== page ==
Let me just give Casiopea a little break here. The capitalized comments below are not shouting; I am just distinguishing my words from yours and Casiopea's:

    'If it's preceded by a determiner and not followed by a noun, then it's a noun:
    EX: a license to print money (Determiner+Noun+Infintive Phrase)'
    'What do you mean by it's not followed by a noun?'

    'LICENSE' HAS A DETERMINER BEFORE IT, BUT 'LICENSE' DOES NOT HAVE A NOUN AFTER IT-- THEREFORE IT IS A NOUN.


    'If it's preceded by a determiner (a/the) and followed by a noun, then it's an adjective:
    EX: a licenced establishment (Determiner+Adjective+Noun)'
    'What do you mean by it's followed by a noun? I see it is followed by an adjective?

    'LICENSED' ALSO HAS A DETERMINER BEFORE IT, BUT 'LICENSED' HAS A NOUN, 'ESTABLISHMENT', AFTER IT-- THEREFORE IT IS AN ADJECTIVE.'


    Are these correct? If not, why?
    1. Her beauty is beyond compare.
    2. Her beauty is beyond compared. (Why is this wrong? This is not a to-be sentence?

    (1) IS CORRECT. 'COMPARE' IS A NOUN, THE OBJECT OF THE PREPOSITION 'BEYOND'. THE PHRASE IS A NOUN COMPLEMENT OF THE SUBJECT, 'HER BEAUTY. 'BE' IS A COPULATIVE VERB.

    (2) IS INCORRECT. ADJECTIVES CANNOT BE OBJECTS OF PREPOSITIONS.


    (3) through (6) 'IMPORT' IS A VERB WHICH HAS BECOME AN ADJECTIVE (PROBABLY VIA THE PHRASE 'IMPORT BUSINESS'); IT HAS THE SAME MEANING HERE AS 'IMPORTED'.

    HOPE THIS HELPS.

  6. Casiopea's Avatar

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    #9
    First, here's a trick you can use to help you decide if the word that comes after 'a' or 'the' is an adjective or a noun: Delete the word that comes after 'a' or 'the', like this,

    A. It's a license to make money => It's a to make money. (Not OK)
    B. It's a licenced restaurant => It's a restaurant. (OK)

    If the sentence sounds OK after you've deleted the word, then the word is an adjective (B.). If the sentence doesn't sound OK, then the word is a noun (A.). Nouns are required. Adjectives are not required. Adjectives function as added information, so if you delete them, the sentence will be OK.

    Second, as a rule, a preposition takes a noun as its object. Sentence 2. is not OK because 'beyond' is a preposition and 'compared' is an adjective. Notice the -ed ending on 'compared'. It is not a noun. :wink:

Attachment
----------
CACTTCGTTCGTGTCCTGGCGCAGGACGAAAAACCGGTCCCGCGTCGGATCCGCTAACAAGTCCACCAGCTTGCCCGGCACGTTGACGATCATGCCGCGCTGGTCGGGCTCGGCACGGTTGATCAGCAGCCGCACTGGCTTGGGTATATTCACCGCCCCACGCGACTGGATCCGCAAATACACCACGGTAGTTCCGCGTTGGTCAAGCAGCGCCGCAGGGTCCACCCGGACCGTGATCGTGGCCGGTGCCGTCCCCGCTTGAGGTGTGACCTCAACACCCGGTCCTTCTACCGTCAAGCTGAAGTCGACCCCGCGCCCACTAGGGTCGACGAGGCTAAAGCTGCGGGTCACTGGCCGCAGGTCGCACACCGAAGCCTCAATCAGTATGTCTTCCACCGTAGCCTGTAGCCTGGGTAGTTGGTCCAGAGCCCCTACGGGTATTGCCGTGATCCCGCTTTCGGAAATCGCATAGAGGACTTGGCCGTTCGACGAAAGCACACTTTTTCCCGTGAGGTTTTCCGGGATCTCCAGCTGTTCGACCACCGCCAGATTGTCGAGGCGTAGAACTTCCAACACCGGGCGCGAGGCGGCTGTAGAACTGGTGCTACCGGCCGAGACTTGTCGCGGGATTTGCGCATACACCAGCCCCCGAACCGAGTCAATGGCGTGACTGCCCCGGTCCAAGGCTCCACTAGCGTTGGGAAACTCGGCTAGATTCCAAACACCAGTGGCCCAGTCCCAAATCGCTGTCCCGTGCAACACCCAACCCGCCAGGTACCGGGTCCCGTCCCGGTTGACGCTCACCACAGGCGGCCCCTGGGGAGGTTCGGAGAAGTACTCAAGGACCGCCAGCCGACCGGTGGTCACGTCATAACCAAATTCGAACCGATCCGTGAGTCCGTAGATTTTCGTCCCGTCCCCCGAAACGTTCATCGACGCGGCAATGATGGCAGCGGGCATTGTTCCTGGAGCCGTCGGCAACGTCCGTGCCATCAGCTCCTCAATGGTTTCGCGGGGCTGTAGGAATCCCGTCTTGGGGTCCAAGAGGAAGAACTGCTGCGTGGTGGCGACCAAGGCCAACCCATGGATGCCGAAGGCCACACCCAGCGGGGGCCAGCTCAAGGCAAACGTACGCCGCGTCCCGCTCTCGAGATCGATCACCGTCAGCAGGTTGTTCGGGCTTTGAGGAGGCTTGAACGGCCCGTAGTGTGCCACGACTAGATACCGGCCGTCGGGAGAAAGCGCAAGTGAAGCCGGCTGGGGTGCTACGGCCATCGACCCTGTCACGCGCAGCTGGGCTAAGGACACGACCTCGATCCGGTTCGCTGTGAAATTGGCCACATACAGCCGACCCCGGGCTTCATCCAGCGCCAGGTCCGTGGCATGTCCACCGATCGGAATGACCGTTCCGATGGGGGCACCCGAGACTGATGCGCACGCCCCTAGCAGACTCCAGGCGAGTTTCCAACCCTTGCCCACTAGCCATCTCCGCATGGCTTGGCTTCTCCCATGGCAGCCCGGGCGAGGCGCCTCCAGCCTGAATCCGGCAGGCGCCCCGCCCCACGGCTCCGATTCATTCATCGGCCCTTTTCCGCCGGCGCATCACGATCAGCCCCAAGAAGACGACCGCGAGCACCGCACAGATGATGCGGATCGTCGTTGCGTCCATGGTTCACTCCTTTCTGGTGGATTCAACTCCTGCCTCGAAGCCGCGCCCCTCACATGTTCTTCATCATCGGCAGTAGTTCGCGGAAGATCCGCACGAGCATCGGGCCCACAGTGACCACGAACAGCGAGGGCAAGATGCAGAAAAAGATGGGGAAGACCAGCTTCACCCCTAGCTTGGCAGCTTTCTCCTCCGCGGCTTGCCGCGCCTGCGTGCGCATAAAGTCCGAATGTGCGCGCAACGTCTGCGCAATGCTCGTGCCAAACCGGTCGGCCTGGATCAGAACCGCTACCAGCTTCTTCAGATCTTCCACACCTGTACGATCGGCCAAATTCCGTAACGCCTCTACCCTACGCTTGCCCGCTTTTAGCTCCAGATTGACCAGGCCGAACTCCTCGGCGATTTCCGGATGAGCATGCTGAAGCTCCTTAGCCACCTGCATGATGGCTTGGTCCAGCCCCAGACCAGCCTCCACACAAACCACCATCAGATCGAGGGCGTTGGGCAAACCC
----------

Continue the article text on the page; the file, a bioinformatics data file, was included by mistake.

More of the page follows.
1. Her beauty is beyond compare. (Preposition + Noun)
    2. Her beauty is beyond compared. (Preposition + Adjective)

    Lastly, 'imported' is an adjective and the -ed ending means, have been imported, whereas 'import', without the -ed, is a noun--it's short for the noun 'importation'--and it functions as an adjective in 4. and 6.

    3. imported cars :D Cars that have been imported
    4. import cars Importation cars
    5. imported models :D Models that have been imported
    6. import models Importation cars

    7. It's an import. (It's an importation)
    8. It's an import car. (It's an importation car)


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    #10
    Thank you very much for the detail information guys.

    What do these mean? Which one do I use?
    1. Thank you very much for the detail information guys.
    2. Thank you very much for the detailed information guys.

    Are these correct? If not, why?
    1. Her beauty is beyond compare.
    2. Her beauty is beyond compared. (Why is this wrong? This is not a to-be sentence?

    (1) IS CORRECT. 'COMPARE' IS A NOUN, THE OBJECT OF THE PREPOSITION 'BEYOND'. THE PHRASE IS A NOUN COMPLEMENT OF THE SUBJECT, 'HER BEAUTY. 'BE' IS A COPULATIVE VERB.

    (2) IS INCORRECT. ADJECTIVES CANNOT BE OBJECTS OF PREPOSITIONS.
    I still don't really understand why is this wrong:
    3. Her beauty is beyond compared.
    But you can say this:
    4. This car is compared to this car and this car is better.